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Investigational New Drugs

, Volume 32, Issue 1, pp 135–144 | Cite as

Safety, pharmacokinetics, and pharmacodynamics of the DR5 antibody LBY135 alone and in combination with capecitabine in patients with advanced solid tumors

  • Sunil SharmaEmail author
  • Elisabeth G. de Vries
  • Jeffrey R. Infante
  • Corina N. Oldenhuis
  • Jourik A. Gietema
  • Lin Yang
  • Sanela Bilic
  • Katie Parker
  • Michael Goldbrunner
  • Jeffrey W. Scott
  • Howard A. BurrisIII
PHASE I STUDIES

Summary

Purpose We evaluated the safety, maximum tolerated dose (MTD), pharmacokinetics, pharmacodynamics, biologic activity, and antitumor efficacy of the DR5 antibody, LBY135 ± capecitabine. Experimental design Escalating LBY135 was administered every 21 days, alone (Arm1) or with capecitabine (Arm2), to patients with advanced solid tumors. Results In Arm1 (n = 40), LBY135 (0.3–40 mg/kg) resulted in no dose-limiting toxicities (DLTs); adverse events (AEs) included fatigue, hypotension, abdominal pain, dyspnea, and nausea. Stable disease (SD) was observed in 21/38 (55.3 %) patients. In Arm2 (n = 33), LBY135 (1–40 mg/kg) plus capecitabine resulted in 3 DLTs (each grade 3): dehydration and mucosal inflammation (1 mg/kg), colitis (20 mg/kg), and diarrhea (40 mg/kg). AEs included fatigue, nausea, dyspnea, and vomiting. Partial response was observed in 2 patients (rectal and breast cancer) and SD in 12/27 (44.4 %) patients. Mean elimination half-life of LBY135 ± capecitabine at saturation of clearance (≥10 mg/kg) ranged between 146 h and 492 h. Immunogenicity was detected in 16/73 (22 %) patients, of which 6 patients experienced reduced LBY135 exposure with repeat dosing. M30/M65 levels were not predictive for LBY135 response. FDG-PET responses were not consistently associated with RECIST responses. Conclusions LBY135 was well tolerated up to 40 mg/kg, the maximal dose administered; no MTD for LBY135 ± capecitabine was defined. Clearance was saturated at doses ≥10 mg/kg.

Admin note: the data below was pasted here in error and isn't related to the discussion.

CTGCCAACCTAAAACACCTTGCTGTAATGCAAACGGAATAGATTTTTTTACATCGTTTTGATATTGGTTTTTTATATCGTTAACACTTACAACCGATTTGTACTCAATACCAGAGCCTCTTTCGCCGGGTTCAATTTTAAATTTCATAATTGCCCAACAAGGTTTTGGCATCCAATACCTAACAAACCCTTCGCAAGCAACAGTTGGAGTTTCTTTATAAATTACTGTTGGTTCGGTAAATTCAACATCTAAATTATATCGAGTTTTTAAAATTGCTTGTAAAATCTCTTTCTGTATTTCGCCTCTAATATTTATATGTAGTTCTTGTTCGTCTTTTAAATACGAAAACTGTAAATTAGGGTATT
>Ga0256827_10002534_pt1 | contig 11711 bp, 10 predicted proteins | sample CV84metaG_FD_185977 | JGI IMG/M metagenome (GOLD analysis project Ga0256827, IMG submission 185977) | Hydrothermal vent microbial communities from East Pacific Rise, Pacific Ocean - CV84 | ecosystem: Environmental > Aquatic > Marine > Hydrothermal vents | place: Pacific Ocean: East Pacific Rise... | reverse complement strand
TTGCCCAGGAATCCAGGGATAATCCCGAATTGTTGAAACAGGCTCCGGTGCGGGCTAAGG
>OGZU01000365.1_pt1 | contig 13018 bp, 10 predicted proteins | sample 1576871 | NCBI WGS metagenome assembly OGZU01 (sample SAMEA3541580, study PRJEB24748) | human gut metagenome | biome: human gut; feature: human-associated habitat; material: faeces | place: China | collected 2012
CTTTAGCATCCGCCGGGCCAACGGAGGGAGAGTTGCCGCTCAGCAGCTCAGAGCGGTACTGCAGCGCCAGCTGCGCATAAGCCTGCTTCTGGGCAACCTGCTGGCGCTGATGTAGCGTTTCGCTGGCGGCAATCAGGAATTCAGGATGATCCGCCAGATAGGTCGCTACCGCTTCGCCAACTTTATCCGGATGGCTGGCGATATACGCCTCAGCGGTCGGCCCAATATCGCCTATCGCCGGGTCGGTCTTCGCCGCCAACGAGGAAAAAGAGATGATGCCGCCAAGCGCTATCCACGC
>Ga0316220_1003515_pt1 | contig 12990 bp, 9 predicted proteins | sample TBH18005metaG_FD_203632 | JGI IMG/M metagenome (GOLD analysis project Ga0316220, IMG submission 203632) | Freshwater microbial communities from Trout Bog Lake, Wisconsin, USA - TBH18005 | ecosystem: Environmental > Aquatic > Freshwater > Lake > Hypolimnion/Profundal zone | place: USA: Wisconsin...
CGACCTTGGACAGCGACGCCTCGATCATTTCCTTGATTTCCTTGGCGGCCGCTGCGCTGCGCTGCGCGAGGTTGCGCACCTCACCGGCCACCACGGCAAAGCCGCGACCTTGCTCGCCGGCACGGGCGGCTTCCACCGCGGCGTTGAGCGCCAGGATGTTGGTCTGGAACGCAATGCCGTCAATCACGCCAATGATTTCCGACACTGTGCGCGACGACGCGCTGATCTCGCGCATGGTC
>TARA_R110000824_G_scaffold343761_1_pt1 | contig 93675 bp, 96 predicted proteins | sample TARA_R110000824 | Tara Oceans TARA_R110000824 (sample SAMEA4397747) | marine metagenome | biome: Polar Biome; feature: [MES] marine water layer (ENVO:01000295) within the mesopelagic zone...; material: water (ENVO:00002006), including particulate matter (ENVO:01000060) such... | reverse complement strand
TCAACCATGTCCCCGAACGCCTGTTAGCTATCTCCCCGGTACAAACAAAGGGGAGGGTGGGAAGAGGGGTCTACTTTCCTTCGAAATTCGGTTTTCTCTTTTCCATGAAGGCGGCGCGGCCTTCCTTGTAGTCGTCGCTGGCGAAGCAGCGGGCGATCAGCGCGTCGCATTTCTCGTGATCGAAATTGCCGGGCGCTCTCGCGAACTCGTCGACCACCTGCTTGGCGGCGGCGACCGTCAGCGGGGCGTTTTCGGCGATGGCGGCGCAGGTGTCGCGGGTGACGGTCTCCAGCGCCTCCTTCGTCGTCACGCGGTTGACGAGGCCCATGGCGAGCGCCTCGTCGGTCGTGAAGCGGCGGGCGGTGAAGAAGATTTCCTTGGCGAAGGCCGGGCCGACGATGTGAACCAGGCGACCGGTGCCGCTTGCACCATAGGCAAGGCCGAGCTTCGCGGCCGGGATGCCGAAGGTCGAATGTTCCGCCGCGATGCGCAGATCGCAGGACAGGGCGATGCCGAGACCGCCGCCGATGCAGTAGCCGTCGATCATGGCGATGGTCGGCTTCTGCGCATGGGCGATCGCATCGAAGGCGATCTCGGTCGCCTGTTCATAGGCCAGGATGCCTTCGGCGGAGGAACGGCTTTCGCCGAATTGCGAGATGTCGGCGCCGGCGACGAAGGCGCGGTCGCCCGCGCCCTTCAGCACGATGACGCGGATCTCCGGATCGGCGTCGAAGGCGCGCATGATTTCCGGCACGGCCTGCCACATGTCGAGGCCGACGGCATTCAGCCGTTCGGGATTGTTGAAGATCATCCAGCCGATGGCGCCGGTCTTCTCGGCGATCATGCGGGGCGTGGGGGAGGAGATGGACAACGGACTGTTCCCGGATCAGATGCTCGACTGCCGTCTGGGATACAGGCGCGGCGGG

Keywords

LBY135 Dose escalation Capecitabine DR5 Death receptor TNF-related apoptosis-inducing ligand 

Notes

Acknowledgments

The authors thank Syntaxx Communications, Inc. (Laura Jung and Lisa Holle who provided manuscript development and medical writing services), with the support of Novartis Pharmaceuticals Corporation.

Funding

This work was supported by Novartis Pharmaceuticals Corporation, East Hanover, NJ. USA.

Conflicts of interest

LY, SB, KP, MG, and JWS are employees of Novartis Pharmaceuticals Corporation. SB, MG, KP, and JWS own stock in Novartis Pharmaceuticals, the sponsor of this study. SS has received clinical research support and consulting fees from Novartis Pharmaceuticals.

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Copyright information

© Springer Science+Business Media New York 2013

Authors and Affiliations

  • Sunil Sharma
    • 1
    Email author
  • Elisabeth G. de Vries
    • 2
  • Jeffrey R. Infante
    • 3
  • Corina N. Oldenhuis
    • 2
  • Jourik A. Gietema
    • 2
  • Lin Yang
    • 4
  • Sanela Bilic
    • 4
  • Katie Parker
    • 4
  • Michael Goldbrunner
    • 4
  • Jeffrey W. Scott
    • 4
  • Howard A. BurrisIII
    • 3
  1. 1.Huntsman Cancer Institute, Division of Medical OncologyUniversity of UtahSalt Lake CityUSA
  2. 2.University Medical Center GroningenGroningenThe Netherlands
  3. 3.Sarah Cannon Research Institute/ Tennessee OncologyPLLC (Drug Development Unit)NashvilleUSA
  4. 4.Novartis Pharmaceuticals CorporationEast HanoverUSA

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